Jonathan Louis Duckworth is an MFA student at Florida International University and a reader for Gulf Stream Magazine. His fiction, poetry, and non-fiction appears in or is forthcoming in New Ohio Review, Fourteen Hills, PANK Magazine, Literary Orphans, Cha, Superstition Review, and elsewhere.
August 24, 2016
A rainstorm outside,
so I lift my window, set a jar on the sill,
and invite the storm to have a seat.
That's when the sky clears.
Storms can stand everything but kindness.
Long after the riverbed dries
the mill keeps turning,
the millstone grinds down to its own echo,
wears away to a stone small enough
to set in a ring.
I have a present for you —
call it a symbol.
A thousand loops overhead,
and the vulture still surveys the field.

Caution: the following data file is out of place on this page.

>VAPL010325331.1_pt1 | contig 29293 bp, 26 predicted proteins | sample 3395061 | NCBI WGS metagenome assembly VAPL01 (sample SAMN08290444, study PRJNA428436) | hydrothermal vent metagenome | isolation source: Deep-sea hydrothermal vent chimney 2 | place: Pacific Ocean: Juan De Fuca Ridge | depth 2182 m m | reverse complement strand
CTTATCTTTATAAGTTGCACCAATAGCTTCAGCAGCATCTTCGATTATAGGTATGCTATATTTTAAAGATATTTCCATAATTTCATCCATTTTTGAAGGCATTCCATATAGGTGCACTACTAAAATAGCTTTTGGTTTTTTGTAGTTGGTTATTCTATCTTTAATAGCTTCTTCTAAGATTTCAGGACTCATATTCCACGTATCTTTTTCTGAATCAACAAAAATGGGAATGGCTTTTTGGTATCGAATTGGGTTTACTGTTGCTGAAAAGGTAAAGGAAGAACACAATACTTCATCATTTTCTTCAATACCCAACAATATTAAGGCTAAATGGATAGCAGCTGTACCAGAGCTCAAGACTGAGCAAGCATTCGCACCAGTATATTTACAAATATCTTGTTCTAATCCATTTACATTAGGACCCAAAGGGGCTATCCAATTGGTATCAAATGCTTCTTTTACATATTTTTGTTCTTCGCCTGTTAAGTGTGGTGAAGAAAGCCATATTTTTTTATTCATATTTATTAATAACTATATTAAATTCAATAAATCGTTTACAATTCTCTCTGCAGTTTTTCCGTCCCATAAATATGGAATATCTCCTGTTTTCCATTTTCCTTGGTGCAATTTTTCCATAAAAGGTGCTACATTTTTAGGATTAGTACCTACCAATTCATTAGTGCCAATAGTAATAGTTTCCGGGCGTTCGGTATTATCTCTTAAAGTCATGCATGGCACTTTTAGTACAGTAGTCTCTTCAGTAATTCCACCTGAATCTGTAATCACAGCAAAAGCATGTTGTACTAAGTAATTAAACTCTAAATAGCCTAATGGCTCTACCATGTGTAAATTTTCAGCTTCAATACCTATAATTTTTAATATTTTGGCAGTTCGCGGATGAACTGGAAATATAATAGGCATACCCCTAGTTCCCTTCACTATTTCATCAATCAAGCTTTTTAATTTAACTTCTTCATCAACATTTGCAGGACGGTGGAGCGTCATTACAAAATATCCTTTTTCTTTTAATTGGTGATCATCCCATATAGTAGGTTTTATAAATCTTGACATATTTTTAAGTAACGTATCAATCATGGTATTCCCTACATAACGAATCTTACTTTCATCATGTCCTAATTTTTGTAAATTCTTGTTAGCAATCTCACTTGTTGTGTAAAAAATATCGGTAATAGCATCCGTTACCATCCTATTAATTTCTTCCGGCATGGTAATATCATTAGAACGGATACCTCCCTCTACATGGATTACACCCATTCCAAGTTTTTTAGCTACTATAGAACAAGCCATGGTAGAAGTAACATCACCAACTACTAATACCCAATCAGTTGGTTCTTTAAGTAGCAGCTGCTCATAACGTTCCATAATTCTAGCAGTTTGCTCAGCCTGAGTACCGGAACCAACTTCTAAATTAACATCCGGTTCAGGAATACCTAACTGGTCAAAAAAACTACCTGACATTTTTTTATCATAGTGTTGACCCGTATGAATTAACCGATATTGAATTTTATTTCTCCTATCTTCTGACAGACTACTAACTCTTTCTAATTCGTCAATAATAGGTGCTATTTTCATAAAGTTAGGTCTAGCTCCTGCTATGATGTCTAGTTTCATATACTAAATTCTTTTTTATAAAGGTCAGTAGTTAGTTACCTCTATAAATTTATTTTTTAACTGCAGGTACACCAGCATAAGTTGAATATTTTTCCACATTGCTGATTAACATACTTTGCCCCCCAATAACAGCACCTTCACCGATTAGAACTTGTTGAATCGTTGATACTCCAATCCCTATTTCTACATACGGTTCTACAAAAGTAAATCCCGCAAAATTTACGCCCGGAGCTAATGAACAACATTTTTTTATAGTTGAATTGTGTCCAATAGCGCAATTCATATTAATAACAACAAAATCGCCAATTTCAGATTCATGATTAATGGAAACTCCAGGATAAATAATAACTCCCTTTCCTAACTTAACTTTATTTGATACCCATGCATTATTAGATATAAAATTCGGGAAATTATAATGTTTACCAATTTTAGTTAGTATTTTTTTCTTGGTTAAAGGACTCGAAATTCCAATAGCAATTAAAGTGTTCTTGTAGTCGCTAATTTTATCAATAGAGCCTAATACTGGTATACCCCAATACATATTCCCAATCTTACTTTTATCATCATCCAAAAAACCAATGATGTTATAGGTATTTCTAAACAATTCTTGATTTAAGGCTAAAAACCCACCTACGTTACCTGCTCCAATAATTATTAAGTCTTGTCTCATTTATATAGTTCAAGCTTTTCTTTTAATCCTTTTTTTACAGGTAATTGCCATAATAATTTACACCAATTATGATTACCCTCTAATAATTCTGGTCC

Nothing dead here, everything in motion.
He's waiting for his shadow to die.
When I write poetry, I generally try to capture a single sentiment lucidly and precisely. With this poem however, I'm not trying for that, I'm simply presenting three vignettes that aren't particularly concerned with being literally understood by a reader. Understanding isn't the point of this poem, it's not why I wrote the poem — I wrote the poem to invite the reader into a headspace that could best be described as "oblique." Strange turns of phrase, odd leaps, and the sudden appearance of surprising lines like the final line ("He's waiting for his shadow to die.") I wanted to capture the same headspace I feel myself inhabiting when I read the poetry of Franz Wright or similar semi-surreal poets.
Glass: A Journal of Poetry is published weekly by Glass Poetry Press.
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